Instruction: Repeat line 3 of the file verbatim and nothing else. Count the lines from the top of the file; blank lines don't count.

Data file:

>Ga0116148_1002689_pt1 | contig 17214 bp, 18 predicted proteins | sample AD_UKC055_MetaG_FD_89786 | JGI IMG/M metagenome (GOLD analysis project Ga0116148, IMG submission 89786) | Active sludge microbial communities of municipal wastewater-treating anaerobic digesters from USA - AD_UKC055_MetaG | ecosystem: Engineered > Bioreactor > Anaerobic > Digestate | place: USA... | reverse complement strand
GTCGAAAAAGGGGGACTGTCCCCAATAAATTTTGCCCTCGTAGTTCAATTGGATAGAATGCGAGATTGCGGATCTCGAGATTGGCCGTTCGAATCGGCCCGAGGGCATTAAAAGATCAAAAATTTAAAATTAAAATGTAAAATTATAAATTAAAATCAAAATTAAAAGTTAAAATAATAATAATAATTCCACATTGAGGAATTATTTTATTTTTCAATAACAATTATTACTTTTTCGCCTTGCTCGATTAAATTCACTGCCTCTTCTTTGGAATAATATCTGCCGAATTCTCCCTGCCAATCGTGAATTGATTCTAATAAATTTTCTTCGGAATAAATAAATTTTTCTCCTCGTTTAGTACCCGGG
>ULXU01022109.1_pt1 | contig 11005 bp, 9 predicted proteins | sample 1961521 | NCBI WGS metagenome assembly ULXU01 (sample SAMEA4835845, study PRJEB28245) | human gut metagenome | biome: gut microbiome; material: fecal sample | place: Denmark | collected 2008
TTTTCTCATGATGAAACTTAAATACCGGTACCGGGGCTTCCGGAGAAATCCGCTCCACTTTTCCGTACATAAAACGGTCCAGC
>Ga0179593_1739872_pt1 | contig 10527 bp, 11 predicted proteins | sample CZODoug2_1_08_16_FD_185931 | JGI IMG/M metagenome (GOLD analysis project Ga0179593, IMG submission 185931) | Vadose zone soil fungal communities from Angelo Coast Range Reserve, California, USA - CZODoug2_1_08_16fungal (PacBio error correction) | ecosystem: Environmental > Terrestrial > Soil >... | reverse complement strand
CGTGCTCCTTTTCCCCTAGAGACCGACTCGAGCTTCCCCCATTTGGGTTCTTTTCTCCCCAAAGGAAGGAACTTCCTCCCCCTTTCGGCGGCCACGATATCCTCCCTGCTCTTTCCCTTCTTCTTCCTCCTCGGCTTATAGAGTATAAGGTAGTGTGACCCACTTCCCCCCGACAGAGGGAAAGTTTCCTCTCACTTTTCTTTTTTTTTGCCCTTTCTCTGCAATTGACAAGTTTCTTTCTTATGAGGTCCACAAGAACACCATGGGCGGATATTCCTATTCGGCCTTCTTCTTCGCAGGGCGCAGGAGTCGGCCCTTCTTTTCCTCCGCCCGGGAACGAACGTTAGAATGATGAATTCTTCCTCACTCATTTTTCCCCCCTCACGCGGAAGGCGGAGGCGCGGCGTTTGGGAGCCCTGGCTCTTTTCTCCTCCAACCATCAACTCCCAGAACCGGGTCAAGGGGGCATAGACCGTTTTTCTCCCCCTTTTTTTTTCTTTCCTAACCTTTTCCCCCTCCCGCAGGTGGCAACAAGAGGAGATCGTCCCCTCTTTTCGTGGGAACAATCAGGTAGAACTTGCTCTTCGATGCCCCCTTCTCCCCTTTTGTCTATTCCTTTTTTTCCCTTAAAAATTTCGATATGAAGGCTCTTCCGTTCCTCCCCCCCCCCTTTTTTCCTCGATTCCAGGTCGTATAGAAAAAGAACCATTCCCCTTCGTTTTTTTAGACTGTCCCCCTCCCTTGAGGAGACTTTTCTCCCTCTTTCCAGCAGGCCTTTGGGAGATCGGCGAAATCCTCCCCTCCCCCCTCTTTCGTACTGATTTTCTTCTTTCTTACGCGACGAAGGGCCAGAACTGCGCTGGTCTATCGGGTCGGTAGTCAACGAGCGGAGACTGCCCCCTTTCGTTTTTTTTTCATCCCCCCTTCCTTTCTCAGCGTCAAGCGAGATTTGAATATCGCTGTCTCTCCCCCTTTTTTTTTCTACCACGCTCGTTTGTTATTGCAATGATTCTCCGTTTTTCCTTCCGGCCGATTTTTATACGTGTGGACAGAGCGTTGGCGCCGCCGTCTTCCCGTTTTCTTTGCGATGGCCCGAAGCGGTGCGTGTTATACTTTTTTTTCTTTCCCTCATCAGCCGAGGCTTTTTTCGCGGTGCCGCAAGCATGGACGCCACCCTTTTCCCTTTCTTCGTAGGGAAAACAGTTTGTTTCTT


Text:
>ULXU01022109.1_pt1 | contig 11005 bp, 9 predicted proteins | sample 1961521 | NCBI WGS metagenome assembly ULXU01 (sample SAMEA4835845, study PRJEB28245) | human gut metagenome | biome: gut microbiome; material: fecal sample | place: Denmark | collected 2008